National Recovery Month: Barbara at Friendship Clubhouse

IMG_1102Barbara had what she considers a normal childhood. She had two loving and supportive parents who enjoyed helping those in need, and inspired their children to do the same. She never got into any trouble. She enjoyed playing with her dolls, and dreamt of getting married and having a family of her own one day. But when she was diagnosed with schizophrenia at the tender age of 12, her entire life changed.

“Why did this happen? I thought I was a pretty nice girl. But it can happen to nice people too. It doesn’t mean you’re a bad person because it happened,” she said.

As Barbara got older, she continued to have negative thoughts and hear voices that told her she was not pretty, that her friends and family were bad people, and other negative thoughts that fought to tear her down. But it was Friendship Clubhouse that helped her build herself up again.

“The program has helped me deal with the illness big time, the voices, and the symptoms. It helped me to come here and socialize with good people, have fun, to learn, so this is an outlet for me. Like a home away from home,” she said.

Friendship Clubhouse is a rehabilitation program for adults who suffer with mental illness, including those who may have a co-occurring substance abuse disorder. The Clubhouse serves as a safe and supportive environment that focuses on wellness and recovery, socialization, and independent living skills enhancement. Participation is free.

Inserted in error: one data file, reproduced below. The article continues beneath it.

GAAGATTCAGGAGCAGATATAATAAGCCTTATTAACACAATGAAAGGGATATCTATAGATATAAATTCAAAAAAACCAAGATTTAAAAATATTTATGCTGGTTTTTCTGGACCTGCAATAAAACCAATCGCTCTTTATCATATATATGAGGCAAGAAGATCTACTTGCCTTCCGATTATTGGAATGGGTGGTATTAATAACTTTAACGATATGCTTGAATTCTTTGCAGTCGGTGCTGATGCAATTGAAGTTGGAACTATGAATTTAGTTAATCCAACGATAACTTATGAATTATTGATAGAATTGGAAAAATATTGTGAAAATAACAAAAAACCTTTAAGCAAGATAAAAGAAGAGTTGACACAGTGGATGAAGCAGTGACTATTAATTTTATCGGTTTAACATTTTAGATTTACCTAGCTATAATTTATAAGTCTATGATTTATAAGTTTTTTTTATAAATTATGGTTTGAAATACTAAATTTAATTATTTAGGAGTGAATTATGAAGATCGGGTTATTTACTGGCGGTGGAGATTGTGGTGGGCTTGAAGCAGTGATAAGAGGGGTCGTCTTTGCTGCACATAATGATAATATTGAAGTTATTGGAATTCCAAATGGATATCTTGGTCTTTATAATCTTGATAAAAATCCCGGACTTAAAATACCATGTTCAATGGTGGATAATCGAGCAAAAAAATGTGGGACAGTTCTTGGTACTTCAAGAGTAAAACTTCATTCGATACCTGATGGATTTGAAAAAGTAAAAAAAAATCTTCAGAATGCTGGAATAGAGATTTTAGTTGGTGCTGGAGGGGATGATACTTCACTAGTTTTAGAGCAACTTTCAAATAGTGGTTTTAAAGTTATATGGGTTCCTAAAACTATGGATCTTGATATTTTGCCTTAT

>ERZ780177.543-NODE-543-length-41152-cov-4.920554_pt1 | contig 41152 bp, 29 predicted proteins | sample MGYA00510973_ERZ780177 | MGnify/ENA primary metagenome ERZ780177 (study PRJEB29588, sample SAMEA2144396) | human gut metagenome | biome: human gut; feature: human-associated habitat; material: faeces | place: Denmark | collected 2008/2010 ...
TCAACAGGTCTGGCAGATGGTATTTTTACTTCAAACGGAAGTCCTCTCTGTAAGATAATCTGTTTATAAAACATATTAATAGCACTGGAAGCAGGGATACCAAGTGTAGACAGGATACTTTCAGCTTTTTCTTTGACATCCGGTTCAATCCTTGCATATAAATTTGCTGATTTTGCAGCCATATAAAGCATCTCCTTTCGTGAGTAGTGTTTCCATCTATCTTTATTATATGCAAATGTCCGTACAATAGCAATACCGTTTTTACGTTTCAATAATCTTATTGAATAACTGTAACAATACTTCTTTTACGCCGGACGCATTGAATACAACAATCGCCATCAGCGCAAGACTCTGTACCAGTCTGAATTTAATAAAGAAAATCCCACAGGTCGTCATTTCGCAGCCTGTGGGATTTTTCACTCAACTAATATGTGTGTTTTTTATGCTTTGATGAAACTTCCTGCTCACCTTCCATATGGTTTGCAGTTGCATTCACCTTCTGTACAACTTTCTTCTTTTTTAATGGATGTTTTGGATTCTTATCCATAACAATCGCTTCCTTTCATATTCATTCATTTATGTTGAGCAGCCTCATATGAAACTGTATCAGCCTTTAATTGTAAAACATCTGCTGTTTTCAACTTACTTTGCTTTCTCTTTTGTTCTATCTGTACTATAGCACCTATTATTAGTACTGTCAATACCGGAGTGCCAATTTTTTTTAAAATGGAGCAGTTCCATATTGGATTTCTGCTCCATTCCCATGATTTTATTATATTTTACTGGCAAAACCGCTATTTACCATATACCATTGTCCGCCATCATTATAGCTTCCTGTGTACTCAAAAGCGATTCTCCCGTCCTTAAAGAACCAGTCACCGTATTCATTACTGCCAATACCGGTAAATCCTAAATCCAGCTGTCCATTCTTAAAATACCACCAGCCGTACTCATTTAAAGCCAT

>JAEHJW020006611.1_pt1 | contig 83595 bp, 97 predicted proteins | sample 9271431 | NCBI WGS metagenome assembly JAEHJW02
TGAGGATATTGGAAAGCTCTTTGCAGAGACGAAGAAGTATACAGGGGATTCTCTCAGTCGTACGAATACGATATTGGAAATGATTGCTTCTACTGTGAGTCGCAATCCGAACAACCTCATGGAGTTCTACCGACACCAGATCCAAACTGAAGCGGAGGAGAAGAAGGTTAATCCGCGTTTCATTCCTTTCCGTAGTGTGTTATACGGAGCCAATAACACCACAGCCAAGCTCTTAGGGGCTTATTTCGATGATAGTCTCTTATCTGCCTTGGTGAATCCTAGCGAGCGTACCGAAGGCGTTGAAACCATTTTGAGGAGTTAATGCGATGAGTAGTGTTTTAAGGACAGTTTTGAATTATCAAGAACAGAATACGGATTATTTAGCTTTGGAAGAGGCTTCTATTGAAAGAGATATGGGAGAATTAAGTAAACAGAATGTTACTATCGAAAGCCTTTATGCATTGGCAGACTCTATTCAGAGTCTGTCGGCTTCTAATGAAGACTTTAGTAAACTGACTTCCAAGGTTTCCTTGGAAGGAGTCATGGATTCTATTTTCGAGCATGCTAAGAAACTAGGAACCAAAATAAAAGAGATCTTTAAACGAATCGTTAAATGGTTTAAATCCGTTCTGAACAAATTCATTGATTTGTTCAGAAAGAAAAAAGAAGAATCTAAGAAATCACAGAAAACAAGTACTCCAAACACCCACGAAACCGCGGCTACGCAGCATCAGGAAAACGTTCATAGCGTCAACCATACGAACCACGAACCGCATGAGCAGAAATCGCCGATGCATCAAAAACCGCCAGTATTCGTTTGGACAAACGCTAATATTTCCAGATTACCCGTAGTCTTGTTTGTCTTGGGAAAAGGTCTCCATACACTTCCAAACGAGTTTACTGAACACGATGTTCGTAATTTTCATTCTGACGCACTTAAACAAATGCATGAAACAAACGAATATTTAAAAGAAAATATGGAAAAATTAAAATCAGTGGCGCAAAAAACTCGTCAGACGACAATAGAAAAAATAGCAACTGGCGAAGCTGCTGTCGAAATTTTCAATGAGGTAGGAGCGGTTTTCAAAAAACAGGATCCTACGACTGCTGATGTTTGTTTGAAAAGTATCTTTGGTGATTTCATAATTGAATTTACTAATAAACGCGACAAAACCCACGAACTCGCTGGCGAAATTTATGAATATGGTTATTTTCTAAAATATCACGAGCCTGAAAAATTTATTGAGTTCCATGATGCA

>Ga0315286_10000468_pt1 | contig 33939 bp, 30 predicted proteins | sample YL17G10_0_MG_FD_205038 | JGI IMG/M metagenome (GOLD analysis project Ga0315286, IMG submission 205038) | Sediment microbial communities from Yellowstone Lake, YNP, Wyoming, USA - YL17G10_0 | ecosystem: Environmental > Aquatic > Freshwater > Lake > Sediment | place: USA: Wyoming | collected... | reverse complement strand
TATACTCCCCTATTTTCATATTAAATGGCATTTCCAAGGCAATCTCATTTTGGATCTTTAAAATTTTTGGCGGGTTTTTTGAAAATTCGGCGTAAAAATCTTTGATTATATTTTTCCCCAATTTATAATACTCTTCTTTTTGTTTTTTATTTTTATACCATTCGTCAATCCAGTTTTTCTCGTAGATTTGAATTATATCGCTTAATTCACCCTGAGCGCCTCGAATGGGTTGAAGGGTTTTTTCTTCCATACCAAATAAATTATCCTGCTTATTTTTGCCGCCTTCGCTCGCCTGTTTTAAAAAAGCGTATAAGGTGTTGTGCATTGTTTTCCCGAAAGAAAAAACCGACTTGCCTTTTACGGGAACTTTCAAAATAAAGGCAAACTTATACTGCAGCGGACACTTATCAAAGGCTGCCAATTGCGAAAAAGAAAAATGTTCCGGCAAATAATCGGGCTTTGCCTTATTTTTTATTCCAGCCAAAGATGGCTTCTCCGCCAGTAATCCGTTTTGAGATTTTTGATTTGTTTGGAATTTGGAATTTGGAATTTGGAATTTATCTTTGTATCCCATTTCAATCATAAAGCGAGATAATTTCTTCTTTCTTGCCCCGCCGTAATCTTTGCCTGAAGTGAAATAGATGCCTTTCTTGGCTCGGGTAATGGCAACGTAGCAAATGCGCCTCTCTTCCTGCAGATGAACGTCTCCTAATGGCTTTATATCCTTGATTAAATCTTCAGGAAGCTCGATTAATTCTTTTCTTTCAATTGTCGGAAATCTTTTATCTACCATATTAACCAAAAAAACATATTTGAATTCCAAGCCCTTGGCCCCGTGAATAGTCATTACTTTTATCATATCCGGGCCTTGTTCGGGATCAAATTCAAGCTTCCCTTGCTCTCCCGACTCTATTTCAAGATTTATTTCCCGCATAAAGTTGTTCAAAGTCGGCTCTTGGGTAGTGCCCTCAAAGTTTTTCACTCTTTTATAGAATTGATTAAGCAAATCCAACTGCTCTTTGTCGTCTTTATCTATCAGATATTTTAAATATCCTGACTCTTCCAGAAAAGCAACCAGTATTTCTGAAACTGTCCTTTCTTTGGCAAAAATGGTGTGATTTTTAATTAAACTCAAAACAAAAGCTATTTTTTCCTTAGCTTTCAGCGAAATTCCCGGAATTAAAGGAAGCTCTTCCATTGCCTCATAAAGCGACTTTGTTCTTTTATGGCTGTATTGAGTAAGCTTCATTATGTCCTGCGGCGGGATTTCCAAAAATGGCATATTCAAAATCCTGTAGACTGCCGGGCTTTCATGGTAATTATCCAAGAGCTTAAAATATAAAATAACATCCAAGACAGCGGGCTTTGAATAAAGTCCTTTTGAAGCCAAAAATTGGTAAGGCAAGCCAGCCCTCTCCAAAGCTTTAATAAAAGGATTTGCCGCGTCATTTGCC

“I need some place to go. I couldn’t stay home; I’d probably wind up in an institution if I didn’t have a place to go,” Barbara said.

Barbara has attended Friendship Clubhouse for the last 25 years. She says recovery and wellness, communication, and self-esteem classes have helped her become more social than she’s ever been. She feels comfortable going to the mall, attending barbeques with her brother, and many other activities her mental illness has made difficult for her in the past.

“I was always determined to get better. I’ve always been determined,” Barbara said.

While Barbara may not be living the life she always imagined, she is happy about how far she has come. She draws her strength from her faith, and leading classes at Friendship Clubhouse allows her to help people recover, like the Clubhouse helped her recover. Attending Friendship Clubhouse has taught her to appreciate her journey, even the parts she did not plan for.

“I didn’t accomplish some of the things I really wanted to accomplish; God has something better for me. Now that I’m older and I’m wiser, I look at it like that.”